An overlooked way for NYC’s small businesses to get a loan

Washington should increase funding for Community Development Financial Institutions

Carolyn B. Maloney

Published: November 22, 2016 – 12:01 am

This weekend we celebrate Small Business Saturday, an annual event following Black Friday, when shoppers are encouraged to support their communities by shopping local, incentivized by small businesses across the country offering special promotions.Small businesses drive the U.S. economy, accounting for 48% of our private workforce, 74% of new private-sector jobs since 2008, and 99.7% of all U.S. businesses. However, for as much value as these businesses add to the U.S. economy, many of them face undue obstacles in getting financing to grow and thrive. Limited access to credit is a problem for small businesses across the board, but it hits hardest in the communities that need economic development the most.

This needs to change. I’ve authored the Investing in America’s Small Businesses Act to do just that. My bill would increase funding for a little-known federal program called the Community Development Financial Institutions Fund. CDFIs help finance businesses in underserved communities.

To see the impact that CDFIs and affordable credit can have on small businesses in underserved communities, look no further than right here in New York.

In Long Island City, local resident Shah Yafi wanted to start a business to provide fresh, high-quality, affordable food to his community. While many traditional financial institutions would not provide a loan to a first-time small business owner in the notoriously risky food service industry, the Business Center for New Americans saw potential in his idea. The Manhattan-based CDFI provided Yafi with a $25,000 loan and helped him start LIC Deli Gourmet. Over the last few years, his shop has grown into a highly successful enterprise, employing eight residents from the local community.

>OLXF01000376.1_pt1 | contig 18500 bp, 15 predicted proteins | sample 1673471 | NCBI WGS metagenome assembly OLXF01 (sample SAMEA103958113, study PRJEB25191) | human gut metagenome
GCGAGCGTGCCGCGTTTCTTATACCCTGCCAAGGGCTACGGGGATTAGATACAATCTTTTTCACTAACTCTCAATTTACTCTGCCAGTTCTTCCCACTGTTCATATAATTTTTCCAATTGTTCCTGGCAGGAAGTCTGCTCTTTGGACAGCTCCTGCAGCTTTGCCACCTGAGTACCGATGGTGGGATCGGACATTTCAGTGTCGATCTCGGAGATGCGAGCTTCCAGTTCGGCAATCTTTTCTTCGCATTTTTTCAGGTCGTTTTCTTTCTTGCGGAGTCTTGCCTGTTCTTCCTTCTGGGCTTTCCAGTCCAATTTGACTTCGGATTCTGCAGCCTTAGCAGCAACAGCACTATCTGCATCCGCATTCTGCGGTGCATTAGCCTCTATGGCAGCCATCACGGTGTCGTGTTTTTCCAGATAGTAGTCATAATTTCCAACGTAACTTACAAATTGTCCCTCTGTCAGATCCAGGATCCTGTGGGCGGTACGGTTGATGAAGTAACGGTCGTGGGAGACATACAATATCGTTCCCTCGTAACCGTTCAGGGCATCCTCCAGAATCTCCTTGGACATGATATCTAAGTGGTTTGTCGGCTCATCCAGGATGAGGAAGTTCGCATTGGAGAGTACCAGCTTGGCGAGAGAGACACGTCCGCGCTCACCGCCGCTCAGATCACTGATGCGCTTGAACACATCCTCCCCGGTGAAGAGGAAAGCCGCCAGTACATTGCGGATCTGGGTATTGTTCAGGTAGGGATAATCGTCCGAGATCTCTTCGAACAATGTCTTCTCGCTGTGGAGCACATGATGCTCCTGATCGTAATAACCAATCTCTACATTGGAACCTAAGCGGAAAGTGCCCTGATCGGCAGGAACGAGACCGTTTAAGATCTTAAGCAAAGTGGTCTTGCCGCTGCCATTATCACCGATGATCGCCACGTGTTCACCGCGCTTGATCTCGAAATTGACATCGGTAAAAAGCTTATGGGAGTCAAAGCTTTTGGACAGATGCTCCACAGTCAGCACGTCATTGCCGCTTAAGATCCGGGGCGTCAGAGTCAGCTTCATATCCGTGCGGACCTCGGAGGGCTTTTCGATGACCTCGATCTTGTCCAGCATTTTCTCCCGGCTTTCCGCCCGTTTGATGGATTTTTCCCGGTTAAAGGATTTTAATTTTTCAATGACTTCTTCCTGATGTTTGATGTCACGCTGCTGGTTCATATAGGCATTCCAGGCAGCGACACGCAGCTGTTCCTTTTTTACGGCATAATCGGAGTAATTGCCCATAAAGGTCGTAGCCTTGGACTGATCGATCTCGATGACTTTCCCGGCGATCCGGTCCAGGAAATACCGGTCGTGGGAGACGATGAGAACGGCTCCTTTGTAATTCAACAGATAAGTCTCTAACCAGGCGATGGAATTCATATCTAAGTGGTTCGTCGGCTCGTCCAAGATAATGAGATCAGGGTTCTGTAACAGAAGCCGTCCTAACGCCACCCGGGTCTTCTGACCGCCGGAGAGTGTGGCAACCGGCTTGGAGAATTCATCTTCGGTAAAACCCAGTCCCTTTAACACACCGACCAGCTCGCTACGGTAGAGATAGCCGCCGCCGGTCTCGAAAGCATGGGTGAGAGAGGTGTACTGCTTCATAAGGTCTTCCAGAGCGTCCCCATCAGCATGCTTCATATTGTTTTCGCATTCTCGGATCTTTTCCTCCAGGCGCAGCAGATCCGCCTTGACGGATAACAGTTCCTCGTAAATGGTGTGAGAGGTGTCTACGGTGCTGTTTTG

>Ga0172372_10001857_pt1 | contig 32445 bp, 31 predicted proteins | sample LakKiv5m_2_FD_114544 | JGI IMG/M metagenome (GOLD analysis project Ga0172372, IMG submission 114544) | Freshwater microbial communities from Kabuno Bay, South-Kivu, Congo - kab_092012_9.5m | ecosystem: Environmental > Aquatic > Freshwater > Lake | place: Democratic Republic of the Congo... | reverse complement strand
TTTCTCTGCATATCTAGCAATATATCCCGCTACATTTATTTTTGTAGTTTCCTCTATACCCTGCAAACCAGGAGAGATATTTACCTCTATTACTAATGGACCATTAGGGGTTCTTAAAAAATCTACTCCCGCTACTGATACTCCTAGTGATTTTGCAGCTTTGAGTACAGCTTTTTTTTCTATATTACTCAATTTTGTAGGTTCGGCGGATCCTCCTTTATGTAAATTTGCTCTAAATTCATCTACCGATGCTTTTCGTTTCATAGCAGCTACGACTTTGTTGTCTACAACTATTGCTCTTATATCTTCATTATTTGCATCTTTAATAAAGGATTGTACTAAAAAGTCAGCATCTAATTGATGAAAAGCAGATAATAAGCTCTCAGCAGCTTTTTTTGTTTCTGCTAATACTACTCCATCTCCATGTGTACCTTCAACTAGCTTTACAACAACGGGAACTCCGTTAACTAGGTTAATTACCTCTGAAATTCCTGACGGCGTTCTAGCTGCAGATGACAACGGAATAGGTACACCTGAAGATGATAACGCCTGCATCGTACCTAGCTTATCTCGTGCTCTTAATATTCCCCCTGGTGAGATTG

In the East Village, following a tragic gas explosion last year, Asian Americans for Equality and its affiliated CDFI Renaissance Economic Development Corp. started the East Village Explosion Recovery Loan Program to help affected small businesses get back on their feet. This program lent a total of $200,000 to five businesses affected by the explosion. All have since re-opened.

And on the Williamsburg waterfront, bicycle shop Ride Brooklyn Bike and Board needed financing to open a second location. The National Development Council, also a CDFI, was there to help.

Over the last two decades, economists have reported a 27% decrease in the availability of small business loans and minority and low-income business owners struggle more than any other demographic to attain affordable credit. According to a study commissioned by the U.S. Small Business Administration, inadequate access to capital has been the major constraint limiting growth, expansion and wealth creation for low-income and minority-owned small businesses. Far fewer minority-owned small businesses receive loans compared than do their non-minority counterparts, and those that do are typically charged a hefty interest rate.

My bill would address this issue head-on by expanding small-business lending in underserved communities, providing $25 million in grants to the CDFI Fund, a government agency that offers competitive grants to lenders across the country. CDFIs provide affordable, responsible lending to businesses in underserved communities. While CDFIs have a strong track record of successfully lending in these communities, they often lack the capital to meet the needs of the many promising small businesses seeking their help, leaving important needs unmet. The funding provided by my bill would allow CDFIs to leverage more private capital to finance these small businesses serving minority and low-income populations.

As small businesses grow, so do the communities they serve, producing capable workforces and thriving local economies. By passing the Investing in America’s Small Business Act, we can help these businesses grow and improve the economy in communities that need it the most. History has shown us that these investments will pay off for years to come.

Rep. Carolyn Maloney, a Democrat, represents portions of Manhattan, Brooklyn and Queens.